The Defense Department remains committed to upholding global norms against the use of chemical weapons after fulfilling its decades-long pledge to destroy the last vestiges of the United States’ noxious ammunition stockpile, a top Pentagon official said today.  

“It’s hard to overstate the importance of the milestone we achieved in July. One hundred percent of the world’s declared chemical weapons have now been relegated to the ash heap of history” said Kingston A. Reif, deputy assistant secretary of defense for threat reduction and arms control. 

In July, disposal experts destroyed the last remaining M55 rocket filled with deadly Sarin nerve agent at a storage facility in Kentucky. With that, DOD completed the safe elimination of about 30,600 tons of declared chemical agent amassed between World War I and the late 1960s. 

The milestone ushered the U.S. into compliance with the Chemical Weapons Convention, a treaty prohibiting the production and use of chemical weapons and their destruction. The U.S. ratified the treaty in 1997, joining a coalition that now includes nearly 200 countries.  

“The end of [the weapons’] destruction strengthens U.S. diplomatic and moral leadership, as the United States continues to lead by example, hold violators of the Chemical Weapons Convention accountable, and push for universalization of the convention,” he said.  

Reif, who oversees the Pentagon’s chemical weapons demilitarization initiative, said reaching the milestone was no easy task. Nearly 3.5 million chemical munitions, 22,500 bulk containers, and more than 57,500 bottles of chemical agent were destroyed since the U.S. ratified the treaty.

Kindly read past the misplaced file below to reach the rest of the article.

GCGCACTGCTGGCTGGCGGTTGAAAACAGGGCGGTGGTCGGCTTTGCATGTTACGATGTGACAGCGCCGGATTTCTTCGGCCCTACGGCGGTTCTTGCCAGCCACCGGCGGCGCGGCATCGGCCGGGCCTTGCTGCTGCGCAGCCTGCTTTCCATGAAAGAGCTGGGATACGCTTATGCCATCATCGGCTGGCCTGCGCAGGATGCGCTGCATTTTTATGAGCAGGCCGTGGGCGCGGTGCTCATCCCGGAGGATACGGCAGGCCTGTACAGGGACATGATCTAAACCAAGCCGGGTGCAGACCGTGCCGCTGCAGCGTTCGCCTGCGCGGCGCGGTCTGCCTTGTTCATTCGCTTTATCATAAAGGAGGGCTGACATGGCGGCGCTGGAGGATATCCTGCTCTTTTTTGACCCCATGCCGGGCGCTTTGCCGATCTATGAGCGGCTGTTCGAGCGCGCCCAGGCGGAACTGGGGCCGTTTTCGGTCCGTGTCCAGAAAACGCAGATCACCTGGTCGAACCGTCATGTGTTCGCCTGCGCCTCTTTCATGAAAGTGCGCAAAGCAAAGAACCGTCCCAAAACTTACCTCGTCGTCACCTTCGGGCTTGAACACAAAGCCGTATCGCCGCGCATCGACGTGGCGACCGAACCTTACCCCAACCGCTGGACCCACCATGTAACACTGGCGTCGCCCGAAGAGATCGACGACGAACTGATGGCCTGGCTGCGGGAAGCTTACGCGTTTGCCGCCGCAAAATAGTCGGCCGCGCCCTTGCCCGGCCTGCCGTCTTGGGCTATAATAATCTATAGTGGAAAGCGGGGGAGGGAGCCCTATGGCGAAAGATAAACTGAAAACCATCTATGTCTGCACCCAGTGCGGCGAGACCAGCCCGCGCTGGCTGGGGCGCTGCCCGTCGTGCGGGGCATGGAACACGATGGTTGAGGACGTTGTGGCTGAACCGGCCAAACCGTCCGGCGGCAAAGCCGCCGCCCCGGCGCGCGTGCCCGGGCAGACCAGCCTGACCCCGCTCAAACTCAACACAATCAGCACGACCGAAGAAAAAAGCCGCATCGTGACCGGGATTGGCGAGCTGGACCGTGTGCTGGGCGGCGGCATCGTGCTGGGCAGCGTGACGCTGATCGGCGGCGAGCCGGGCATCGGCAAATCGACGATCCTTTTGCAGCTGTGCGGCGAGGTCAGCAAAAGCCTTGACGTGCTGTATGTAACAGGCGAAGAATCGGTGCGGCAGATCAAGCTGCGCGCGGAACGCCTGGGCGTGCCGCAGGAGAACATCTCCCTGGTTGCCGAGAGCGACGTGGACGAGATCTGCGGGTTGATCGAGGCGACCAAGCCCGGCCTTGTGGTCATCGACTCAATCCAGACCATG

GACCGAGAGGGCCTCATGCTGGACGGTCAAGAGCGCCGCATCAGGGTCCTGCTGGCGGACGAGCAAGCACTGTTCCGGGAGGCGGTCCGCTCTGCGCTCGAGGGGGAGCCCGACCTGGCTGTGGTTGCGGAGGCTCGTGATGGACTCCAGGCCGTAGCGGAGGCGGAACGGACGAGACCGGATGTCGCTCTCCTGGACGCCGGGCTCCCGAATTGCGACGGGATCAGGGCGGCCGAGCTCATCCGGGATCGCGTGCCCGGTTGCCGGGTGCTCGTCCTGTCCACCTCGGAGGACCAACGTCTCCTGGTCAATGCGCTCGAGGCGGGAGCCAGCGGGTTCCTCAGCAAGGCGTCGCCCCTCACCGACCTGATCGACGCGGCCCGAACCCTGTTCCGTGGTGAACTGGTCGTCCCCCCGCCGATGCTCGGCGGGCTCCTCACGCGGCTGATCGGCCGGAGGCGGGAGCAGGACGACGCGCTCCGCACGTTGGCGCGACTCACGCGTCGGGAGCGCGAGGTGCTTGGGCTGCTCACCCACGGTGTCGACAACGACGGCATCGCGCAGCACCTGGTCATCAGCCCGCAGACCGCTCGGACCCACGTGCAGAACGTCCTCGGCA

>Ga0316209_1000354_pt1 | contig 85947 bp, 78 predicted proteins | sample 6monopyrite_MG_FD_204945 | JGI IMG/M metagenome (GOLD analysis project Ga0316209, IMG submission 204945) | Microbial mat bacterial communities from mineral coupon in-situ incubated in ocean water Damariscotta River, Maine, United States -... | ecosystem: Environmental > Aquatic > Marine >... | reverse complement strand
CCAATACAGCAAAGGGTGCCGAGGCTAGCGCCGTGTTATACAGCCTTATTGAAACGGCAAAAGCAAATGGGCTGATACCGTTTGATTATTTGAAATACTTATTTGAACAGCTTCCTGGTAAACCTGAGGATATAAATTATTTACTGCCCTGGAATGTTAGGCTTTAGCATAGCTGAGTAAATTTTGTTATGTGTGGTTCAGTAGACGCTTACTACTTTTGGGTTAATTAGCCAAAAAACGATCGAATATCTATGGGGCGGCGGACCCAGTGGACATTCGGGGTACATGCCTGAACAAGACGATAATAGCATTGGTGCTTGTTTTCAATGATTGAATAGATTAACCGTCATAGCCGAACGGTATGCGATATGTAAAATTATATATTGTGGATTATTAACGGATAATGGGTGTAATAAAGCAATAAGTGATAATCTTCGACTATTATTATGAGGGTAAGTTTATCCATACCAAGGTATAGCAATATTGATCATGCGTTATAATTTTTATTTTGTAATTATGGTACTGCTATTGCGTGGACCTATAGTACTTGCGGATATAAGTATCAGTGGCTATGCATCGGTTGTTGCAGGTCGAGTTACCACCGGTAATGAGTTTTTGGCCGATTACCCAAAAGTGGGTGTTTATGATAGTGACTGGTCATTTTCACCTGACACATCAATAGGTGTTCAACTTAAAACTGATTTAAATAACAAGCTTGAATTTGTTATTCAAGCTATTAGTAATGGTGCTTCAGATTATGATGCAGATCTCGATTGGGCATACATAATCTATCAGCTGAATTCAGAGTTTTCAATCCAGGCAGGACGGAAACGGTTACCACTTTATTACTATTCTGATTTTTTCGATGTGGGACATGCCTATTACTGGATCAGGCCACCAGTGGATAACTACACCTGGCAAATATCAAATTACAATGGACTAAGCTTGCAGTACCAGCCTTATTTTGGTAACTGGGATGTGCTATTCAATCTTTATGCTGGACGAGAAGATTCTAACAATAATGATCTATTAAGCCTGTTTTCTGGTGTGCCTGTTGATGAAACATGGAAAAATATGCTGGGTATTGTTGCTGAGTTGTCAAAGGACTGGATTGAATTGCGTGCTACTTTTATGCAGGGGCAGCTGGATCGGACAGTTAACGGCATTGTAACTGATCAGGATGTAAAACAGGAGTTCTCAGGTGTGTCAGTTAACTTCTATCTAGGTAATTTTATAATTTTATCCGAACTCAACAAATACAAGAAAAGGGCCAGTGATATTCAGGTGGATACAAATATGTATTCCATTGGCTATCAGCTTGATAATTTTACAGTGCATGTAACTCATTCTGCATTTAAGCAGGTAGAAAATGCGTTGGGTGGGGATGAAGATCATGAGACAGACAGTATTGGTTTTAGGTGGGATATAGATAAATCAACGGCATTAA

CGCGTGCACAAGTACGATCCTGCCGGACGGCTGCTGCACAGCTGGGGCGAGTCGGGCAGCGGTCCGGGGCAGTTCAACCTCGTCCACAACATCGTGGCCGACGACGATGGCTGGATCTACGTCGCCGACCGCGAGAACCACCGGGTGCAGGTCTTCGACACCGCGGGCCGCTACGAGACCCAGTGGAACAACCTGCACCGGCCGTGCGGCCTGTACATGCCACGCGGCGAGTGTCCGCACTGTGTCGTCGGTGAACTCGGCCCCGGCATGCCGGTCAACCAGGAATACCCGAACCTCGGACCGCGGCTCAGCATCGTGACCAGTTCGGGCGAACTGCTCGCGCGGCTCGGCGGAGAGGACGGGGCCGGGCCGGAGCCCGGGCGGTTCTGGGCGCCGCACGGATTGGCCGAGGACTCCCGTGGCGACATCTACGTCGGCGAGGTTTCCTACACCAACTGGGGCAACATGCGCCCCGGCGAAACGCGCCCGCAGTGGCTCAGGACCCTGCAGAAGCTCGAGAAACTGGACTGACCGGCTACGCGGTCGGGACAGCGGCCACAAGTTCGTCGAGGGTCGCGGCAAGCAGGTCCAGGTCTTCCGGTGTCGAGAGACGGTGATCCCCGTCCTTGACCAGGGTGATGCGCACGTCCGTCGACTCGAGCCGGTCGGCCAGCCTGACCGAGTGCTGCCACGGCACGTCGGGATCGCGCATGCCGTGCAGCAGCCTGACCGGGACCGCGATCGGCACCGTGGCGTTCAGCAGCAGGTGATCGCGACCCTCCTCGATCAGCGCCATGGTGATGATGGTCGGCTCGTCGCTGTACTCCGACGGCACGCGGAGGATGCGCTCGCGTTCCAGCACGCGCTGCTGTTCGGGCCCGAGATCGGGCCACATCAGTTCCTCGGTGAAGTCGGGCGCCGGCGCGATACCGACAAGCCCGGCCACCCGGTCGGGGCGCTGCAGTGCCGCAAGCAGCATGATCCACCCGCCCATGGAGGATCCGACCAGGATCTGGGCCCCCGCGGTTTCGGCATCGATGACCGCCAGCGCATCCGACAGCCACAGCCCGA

He said doing so required dangerous, painstaking work to disassemble rounds “designed with the sole purpose of detonating on the battlefield and inflicting horrendous suffering on their victims.” 

“This achievement has relied on decades of hard work by thousands of military and civilian employees and contractors,” Reif said. “As a nation we owe an enormous debt of gratitude to those who dedicated their time, talent and efforts to this mission.” 

But even after achieving the important milestone, he said the United States’ work to ensure a world free of chemical weapons is not complete.  

The Pentagon is now charged with the task of closing the two facilities in Colorado and Kentucky used in the destruction of the weapons. Reif said that mission will be completed in 2028.  

The U.S. will also continue to support the Organization for the Prohibition of Chemical Weapons, the international body charged with implementing the Chemical Weapons Convention. 

Reif noted that the threat posed by chemical weapons is far from contained, despite the U.S. reaching its important milestone.  

He said the Pentagon will continue to “support the safe assessment and destruction of chemical weapons threats, including nation-state chemical weapon stockpiles, no matter the size, location or environment.” 

“Though the [United States’] destruction mission is over, the Defense Department will not cease in its efforts to support effective implementation of the Chemical Weapons Convention by working to ensure the OPCW’s readiness to face current and future chemical weapons threats,” he said.

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